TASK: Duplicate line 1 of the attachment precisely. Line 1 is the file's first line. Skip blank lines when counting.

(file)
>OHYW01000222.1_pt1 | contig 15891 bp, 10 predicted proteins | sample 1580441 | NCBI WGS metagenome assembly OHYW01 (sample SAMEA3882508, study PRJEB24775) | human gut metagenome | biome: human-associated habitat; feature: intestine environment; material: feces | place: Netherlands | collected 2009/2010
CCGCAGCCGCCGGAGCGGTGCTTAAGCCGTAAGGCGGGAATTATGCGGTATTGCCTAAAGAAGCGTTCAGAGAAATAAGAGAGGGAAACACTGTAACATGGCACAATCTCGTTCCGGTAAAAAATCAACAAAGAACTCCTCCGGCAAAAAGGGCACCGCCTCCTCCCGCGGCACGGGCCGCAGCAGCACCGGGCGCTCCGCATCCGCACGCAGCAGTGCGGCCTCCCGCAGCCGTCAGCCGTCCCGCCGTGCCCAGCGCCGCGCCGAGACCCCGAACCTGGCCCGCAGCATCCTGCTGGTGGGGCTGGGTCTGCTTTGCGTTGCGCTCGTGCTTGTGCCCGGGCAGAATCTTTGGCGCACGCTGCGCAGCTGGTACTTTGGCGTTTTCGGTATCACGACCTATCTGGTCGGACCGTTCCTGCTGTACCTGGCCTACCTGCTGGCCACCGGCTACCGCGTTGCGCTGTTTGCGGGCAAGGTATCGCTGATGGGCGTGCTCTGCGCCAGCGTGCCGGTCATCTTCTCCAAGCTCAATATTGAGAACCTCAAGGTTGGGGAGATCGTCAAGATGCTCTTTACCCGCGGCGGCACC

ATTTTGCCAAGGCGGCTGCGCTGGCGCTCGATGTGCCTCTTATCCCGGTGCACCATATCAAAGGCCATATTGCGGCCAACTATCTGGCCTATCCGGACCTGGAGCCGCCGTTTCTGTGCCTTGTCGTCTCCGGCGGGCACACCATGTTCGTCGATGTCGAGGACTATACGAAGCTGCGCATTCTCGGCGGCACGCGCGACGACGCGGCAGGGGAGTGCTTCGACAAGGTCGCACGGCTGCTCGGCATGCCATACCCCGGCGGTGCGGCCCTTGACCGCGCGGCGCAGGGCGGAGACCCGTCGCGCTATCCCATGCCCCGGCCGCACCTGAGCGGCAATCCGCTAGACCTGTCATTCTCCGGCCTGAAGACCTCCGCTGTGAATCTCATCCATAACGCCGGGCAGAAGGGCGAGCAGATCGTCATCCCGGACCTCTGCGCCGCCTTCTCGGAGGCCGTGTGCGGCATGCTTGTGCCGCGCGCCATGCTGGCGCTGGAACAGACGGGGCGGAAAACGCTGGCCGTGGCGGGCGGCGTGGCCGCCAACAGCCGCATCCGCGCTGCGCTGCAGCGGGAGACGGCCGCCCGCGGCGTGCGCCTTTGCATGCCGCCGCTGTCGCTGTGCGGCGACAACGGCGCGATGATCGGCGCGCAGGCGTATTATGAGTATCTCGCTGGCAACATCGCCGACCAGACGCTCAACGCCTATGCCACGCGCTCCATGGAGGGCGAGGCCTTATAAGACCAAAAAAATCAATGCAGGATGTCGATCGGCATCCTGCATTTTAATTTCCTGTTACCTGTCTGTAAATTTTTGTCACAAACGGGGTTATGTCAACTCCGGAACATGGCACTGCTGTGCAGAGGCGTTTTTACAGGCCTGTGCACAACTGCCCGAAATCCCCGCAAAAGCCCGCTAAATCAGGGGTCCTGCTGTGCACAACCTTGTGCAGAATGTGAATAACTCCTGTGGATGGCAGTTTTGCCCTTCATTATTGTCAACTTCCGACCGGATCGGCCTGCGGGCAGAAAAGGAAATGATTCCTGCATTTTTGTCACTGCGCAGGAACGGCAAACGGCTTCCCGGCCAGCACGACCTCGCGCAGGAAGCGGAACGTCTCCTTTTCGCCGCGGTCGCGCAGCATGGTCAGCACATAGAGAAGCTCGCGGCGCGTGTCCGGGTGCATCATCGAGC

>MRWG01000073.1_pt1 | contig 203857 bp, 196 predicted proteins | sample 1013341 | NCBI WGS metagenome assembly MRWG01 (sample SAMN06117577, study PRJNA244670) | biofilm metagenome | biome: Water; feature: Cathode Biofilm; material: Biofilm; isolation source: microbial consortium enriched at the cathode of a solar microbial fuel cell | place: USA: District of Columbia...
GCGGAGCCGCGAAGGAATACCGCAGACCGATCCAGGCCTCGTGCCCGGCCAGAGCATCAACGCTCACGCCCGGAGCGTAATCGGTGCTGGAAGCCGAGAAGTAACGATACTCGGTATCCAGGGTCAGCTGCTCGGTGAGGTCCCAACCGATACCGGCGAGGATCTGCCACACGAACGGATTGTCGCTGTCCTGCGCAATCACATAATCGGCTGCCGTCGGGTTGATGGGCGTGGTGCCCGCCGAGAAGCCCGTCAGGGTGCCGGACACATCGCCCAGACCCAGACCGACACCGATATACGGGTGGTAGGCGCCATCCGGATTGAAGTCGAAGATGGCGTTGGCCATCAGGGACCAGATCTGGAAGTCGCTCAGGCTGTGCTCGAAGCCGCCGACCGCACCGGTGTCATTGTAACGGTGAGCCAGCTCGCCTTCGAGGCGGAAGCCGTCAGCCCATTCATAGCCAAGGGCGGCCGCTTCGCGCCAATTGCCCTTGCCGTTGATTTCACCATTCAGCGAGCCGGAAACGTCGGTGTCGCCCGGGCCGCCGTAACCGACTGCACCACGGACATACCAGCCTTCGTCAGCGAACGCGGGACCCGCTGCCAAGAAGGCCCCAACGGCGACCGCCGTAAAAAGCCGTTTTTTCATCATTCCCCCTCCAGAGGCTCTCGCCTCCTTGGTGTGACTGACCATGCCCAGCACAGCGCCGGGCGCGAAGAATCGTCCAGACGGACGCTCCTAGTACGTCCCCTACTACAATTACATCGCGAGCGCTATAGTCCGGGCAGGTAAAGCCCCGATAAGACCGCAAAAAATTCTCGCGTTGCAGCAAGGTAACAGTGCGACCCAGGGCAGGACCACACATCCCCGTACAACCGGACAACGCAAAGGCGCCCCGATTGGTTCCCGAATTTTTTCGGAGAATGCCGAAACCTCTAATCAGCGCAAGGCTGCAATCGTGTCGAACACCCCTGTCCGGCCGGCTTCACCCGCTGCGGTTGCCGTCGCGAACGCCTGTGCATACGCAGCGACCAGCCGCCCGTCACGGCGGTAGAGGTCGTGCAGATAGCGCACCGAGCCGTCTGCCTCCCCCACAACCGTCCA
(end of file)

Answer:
>OHYW01000222.1_pt1 | contig 15891 bp, 10 predicted proteins | sample 1580441 | NCBI WGS metagenome assembly OHYW01 (sample SAMEA3882508, study PRJEB24775) | human gut metagenome | biome: human-associated habitat; feature: intestine environment; material: feces | place: Netherlands | collected 2009/2010